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Creating Change by Taking Risks and Ending Self-Sabotage

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A person walks across a city street

I have been drawn to the poem “Autobiography In Five Chapters” by Portia Nelson for the past twenty years. I have shared it with many people over the years, and they have usually appreciated the example and image it provides them in understanding the dynamics of implementing change.

Autobiography In Five Chapters

I walk down the street.
There is a deep hole in the sidewalk.
I fall in.
I am lost… I am hopeless.
It isn’t my fault
It takes forever to find a way out.

I walk down the same street.
There is a deep hole in the sidewalk.
I pretend I don’t see it.
I fall in again.
I can’t believe I’m in the same place.
But it isn’t my fault.
It still takes a long time to get out.

I walk down the same street.
There is a deep hole in the sidewalk
I see it is there.
I still fall in… it’s a habit.
My eyes are open.
I know where I am.
It is my fault.
I get out immediately.

I walk down the same street.
There is a deep hole in the sidewalk.
I walk around it.

I walk down another street.

~ by Portia Nelson

It is a great example of how there are times when we need to work through something over and over again until we see how and what we need to change. In hindsight, we may look back and wonder, why didn’t I see the signs, red flags, or the problem sooner?

  • Maybe we didn’t notice we were having a problem… sometimes it’s difficult to see what is right in front of us.
  • It’s likely we weren’t ready to accept there was a problem or that something needed to change.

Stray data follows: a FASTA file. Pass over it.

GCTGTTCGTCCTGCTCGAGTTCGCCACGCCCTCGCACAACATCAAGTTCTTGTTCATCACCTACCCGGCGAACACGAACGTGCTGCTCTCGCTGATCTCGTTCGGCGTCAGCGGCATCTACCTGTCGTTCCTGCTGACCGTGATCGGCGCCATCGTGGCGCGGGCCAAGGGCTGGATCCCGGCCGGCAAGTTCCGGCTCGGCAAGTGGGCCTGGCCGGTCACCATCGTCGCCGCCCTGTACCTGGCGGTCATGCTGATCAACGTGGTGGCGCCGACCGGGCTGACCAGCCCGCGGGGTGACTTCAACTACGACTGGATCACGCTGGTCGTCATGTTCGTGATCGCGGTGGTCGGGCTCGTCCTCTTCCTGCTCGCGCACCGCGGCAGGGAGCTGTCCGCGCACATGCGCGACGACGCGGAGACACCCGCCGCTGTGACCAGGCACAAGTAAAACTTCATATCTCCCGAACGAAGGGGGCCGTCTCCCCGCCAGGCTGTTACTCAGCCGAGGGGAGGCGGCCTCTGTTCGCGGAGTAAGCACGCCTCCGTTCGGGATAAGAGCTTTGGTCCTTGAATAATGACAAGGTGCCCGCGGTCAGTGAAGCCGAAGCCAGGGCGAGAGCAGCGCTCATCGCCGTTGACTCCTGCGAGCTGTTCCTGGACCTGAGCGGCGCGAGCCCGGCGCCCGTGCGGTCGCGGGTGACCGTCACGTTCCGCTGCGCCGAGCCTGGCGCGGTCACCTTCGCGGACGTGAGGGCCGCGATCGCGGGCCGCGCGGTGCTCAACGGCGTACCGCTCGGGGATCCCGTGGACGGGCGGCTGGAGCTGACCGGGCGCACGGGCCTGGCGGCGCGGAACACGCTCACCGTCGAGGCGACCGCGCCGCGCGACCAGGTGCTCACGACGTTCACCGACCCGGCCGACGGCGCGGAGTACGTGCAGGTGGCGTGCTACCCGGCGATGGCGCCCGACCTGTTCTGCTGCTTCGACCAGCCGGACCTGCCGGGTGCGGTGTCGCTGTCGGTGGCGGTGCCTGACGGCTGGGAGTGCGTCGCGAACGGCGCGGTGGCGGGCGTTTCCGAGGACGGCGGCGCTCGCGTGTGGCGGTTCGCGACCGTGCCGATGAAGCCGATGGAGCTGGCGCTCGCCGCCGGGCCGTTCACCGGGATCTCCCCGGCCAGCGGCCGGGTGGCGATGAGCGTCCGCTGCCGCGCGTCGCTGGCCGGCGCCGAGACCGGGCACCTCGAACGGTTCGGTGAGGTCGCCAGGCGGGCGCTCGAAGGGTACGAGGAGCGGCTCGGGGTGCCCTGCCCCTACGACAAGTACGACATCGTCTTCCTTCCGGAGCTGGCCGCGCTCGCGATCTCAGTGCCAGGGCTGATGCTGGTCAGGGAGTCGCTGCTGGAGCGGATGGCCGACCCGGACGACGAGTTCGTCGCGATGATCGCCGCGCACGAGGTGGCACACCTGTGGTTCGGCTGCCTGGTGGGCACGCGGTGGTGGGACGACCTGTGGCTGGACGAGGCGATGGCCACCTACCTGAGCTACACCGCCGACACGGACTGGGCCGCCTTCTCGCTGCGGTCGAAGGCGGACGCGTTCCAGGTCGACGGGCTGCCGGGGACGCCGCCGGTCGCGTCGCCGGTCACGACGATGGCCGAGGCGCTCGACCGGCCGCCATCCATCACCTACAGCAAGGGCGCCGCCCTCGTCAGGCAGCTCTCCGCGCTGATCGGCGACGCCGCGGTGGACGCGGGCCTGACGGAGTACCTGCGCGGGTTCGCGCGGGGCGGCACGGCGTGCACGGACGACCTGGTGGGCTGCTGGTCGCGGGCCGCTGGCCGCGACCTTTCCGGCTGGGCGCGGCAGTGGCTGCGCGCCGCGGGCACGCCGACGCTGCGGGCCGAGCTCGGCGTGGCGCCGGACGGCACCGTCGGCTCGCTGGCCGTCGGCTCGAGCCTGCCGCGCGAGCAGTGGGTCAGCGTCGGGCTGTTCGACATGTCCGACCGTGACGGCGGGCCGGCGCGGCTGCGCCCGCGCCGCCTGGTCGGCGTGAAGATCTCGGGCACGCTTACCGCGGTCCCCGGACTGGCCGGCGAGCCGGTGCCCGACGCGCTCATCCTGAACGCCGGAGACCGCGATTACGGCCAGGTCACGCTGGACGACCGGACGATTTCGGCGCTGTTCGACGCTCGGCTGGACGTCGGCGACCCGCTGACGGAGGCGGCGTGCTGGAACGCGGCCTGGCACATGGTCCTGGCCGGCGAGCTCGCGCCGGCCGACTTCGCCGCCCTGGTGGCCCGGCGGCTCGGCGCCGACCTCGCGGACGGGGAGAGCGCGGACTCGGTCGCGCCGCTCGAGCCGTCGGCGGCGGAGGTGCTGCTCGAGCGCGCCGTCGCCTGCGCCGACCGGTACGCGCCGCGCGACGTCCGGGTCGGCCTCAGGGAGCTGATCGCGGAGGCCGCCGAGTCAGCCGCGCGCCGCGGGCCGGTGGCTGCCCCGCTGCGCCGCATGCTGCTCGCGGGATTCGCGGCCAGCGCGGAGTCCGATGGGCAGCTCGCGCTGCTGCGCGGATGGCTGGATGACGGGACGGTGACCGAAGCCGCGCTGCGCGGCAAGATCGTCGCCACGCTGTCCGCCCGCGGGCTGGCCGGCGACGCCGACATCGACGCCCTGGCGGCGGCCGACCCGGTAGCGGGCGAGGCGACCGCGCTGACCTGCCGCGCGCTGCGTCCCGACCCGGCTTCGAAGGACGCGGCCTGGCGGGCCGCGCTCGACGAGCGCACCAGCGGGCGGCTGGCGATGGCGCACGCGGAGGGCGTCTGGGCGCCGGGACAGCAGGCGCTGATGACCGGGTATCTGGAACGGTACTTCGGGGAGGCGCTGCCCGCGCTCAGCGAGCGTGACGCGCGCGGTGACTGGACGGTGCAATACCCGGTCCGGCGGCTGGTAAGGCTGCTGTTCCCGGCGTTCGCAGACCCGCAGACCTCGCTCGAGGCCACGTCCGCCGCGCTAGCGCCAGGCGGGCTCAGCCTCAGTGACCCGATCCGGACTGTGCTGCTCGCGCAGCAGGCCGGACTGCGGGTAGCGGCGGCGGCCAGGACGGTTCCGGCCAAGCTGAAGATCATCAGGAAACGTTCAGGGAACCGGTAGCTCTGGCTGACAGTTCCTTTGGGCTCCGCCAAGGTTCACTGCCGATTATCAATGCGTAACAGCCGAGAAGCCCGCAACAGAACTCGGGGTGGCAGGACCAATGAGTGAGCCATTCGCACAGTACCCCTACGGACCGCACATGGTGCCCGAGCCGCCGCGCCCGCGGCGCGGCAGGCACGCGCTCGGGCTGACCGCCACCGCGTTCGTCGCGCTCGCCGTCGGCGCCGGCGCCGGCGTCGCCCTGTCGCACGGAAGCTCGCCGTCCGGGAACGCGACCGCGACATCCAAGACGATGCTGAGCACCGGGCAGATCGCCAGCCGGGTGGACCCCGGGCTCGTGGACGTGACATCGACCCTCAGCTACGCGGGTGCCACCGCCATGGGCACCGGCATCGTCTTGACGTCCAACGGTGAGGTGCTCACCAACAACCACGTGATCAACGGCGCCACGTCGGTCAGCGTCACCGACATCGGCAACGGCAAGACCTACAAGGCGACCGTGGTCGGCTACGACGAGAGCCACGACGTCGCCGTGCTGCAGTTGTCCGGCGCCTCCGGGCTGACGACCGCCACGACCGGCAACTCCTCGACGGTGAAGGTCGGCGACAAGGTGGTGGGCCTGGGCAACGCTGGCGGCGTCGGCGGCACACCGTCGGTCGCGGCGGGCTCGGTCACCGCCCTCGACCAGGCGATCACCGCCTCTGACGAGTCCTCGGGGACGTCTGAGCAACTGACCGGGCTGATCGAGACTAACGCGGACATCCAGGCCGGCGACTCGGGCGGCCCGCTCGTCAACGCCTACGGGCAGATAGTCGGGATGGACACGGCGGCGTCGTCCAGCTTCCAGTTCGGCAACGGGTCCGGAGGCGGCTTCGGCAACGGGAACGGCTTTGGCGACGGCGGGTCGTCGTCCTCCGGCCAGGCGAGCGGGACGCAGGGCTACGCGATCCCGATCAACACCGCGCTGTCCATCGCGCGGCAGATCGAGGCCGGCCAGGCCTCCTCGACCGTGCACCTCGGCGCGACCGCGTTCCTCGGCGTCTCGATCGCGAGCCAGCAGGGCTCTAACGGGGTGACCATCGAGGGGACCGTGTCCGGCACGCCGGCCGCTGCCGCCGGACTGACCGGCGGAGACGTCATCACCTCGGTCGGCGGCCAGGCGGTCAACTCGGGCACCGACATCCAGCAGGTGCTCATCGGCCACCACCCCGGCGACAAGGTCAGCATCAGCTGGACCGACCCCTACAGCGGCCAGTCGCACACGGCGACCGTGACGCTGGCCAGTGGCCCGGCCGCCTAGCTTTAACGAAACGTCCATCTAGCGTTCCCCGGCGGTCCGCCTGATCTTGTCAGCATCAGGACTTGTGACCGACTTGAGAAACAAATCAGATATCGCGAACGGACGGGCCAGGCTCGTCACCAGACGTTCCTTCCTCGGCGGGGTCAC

• It’s possible we didn’t see any really good options for changing the problem.
  • Maybe we weren’t willing to or weren’t interested in changing.
  • Perhaps we were waiting until things got worse before we were willing to put in the changing effort.
  • It’s likely we were struggling with exerting the efforts that change demands.
  • Maybe we were afraid to try something new.
  • Maybe we were afraid to fail

Often, the solution to something we need to change in our life is more simple than we realize.

Sometimes we overthink it. Sometimes we have trouble seeing the options and choices that are available to us. When we don’t see the problem or we lack understanding the solution, it is difficult to not do the same thing over and over and not see that it is up to us to make a change.

Instead, we think others should change or we think it’s not our problem. However, if something affects us negatively, it is our problem, and it is up to us to do something about it. When we don’t see the need to change ourselves, we often “fall into the hole.”

We keep walking down the same road and do nothing different, repeating old patterns, and, yet, we hope for the best, including a different result.

When that doesn’t happen, we are often still surprised. In these situations, our logic and wishful thinking aren’t working in our favor. The good news is, even though unhealthy patterns are extremely difficult to change… they are not impossible.

The important thing is to learn from our experience, have an open mind to find a better way, and have a willingness to seek guidance, support, and help when we need it. Sometimes we are blind to these patterns, and we need to be open to others’ feedback. When they share feedback, suggestions, and what has worked for them, we can learn from their experiences, and it can help us not feel and know we are not alone.

Change is hard. Change can be painful. Change is scary. But, often going down a different road, or making a different choice is one of the primary ways we grow. It may be risky. It may be radical. But, it can be positive, healing, and it may even bring immense joy into your life.

Colleen Koncilja Bartlett Illinois Trauma Therapist

About Colleen Koncilja, LCSW, CADC, ICGC-II, BACC

I have been providing individual therapy, group counseling, and treatment services for over 30 years. I currently provide therapy to adults and couples in our private practice, Health and Healing Therapy PLLC, where I serve as the Director as well as a Therapist.

View my therapist profile.